• Re:Not a chance (Score:4, Insightful)

    by Formalin (1945560) on Friday March 16, 2012 @12:08AM (#39373865)

    Nowadays they can only build 20 year old rockets, and make minor improvements here and there.

    20 years? Soyuz is from 1966, and has heritage from the R-7 (designed starting in 1953, a derivative launched sputnik in '57).

    So by my count, that's 55 years, with modifications along the way, but the major ones done in the first decade or two.

    Russia's fall in engineering and science is rather tragic.

  • Re:Good idea! (Score:5, Insightful)

    by bananaquackmoo (1204116) on Friday March 16, 2012 @12:55AM (#39374081)
    I'm so tired of this attitude. It's people like you that keep me from having an apartment on the moon.
  • Re:Good idea! (Score:4, Insightful)

    by foniksonik (573572) on Friday March 16, 2012 @01:07AM (#39374139) Homepage Journal

    Some Americans have lots of money as do some Chinese and some Russians and at least one Mexican. The rest of us are poor schlubs living hand to mouth like everyone else. Granted there are probably more documented rich in America.

  • Re:Good idea! (Score:5, Insightful)

    by khallow (566160) on Friday March 16, 2012 @01:58AM (#39374329)

    They didn't have the remotely-manned tech we do now or robots in quantity would have preceded men.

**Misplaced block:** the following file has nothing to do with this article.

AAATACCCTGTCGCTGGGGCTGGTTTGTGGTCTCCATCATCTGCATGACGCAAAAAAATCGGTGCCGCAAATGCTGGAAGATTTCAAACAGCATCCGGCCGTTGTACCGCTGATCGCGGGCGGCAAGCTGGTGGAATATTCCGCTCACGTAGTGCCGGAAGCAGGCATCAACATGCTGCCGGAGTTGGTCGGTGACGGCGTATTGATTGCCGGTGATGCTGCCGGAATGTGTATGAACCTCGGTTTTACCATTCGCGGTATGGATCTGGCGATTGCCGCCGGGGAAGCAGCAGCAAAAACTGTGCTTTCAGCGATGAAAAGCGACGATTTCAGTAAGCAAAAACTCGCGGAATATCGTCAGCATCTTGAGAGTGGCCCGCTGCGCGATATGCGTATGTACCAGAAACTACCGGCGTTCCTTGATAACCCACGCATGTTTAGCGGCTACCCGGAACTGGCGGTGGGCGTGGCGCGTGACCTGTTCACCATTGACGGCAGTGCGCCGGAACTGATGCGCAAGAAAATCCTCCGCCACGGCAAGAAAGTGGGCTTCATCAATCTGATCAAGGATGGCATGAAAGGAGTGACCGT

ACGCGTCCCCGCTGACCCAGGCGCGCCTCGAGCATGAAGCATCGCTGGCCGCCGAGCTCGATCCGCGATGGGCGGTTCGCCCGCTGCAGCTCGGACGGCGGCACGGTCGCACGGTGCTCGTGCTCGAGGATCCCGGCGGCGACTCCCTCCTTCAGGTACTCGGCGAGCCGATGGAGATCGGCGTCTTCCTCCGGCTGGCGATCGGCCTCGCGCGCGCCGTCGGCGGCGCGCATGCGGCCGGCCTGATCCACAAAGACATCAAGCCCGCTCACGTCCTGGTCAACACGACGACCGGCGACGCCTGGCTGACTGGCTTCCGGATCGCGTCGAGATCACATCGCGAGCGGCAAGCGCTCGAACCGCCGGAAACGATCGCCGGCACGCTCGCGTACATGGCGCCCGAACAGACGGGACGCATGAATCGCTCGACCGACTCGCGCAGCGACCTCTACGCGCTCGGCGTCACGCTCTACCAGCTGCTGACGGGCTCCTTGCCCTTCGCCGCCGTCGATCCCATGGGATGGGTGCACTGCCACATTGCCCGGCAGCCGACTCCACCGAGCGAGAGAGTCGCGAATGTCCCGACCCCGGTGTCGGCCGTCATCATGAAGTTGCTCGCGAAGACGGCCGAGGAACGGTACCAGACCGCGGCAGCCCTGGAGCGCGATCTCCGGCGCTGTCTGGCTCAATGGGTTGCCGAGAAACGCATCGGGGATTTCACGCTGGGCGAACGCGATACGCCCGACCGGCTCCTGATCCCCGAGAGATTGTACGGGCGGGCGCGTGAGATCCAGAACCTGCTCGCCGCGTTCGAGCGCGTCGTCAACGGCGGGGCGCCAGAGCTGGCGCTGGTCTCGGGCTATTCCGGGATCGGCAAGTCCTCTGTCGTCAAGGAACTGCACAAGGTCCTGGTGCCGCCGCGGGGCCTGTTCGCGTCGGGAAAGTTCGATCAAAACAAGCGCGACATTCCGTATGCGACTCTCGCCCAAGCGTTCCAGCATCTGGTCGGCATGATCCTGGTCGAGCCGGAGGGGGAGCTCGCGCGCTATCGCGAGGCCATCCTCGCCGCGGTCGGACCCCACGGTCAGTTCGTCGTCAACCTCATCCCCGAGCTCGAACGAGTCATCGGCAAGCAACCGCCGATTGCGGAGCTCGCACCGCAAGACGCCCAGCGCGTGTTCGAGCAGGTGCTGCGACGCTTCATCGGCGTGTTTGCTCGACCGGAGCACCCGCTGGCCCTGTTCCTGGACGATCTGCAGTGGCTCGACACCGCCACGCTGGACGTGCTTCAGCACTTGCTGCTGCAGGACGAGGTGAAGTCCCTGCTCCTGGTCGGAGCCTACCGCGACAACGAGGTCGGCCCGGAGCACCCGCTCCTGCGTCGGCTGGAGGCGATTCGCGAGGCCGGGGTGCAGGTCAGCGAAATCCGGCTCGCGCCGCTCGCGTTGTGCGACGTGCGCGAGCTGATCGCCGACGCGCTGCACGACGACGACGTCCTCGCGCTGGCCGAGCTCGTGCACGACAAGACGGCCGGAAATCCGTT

Robots did. There were 21 such robotic missions prior to the first manned mission. Apollo 12 [wikipedia.org] landed near (about 360 meters away) one of those robotic missions, Surveyor 3 [wikipedia.org].

    If there is, at the moment, anything a man can perform which a robot cannot, that argues for improved robots rather than sending expensive tourists.

    There is plenty. Perhaps you ought to watch some Apollo footage sometime to see it. The thing to remember here is that humans are currently the best robots out there for a number of important tasks (such as making decisions, land-based surveying and prospecting, land-based sample collection, etc). Humans have overhead such as supplies and need for radiation protection, but that boils down to mass and power needs just like any robotic payload.

    We need improved robot tech for all the dull/dirty/dangerous jobs on Earth, and as we are moving to "lights out manufacturing" in advanced industries so we should seek to automate everything else over time.

    The problem here is that this approach gets in the way of us doing cool things. Suppose I develop a new industrial process, but the prototype requires considerable human intervention (precisely because a human developed it with limited resources). I don't have the capital for this "lights out" stuff or to make sure that my workers and I are sufficiently out of harms way to fulfill whatever safety levels you're attempting to achieve here.

    I have a better idea. Let's not waste time or effort making the world ridiculously safe.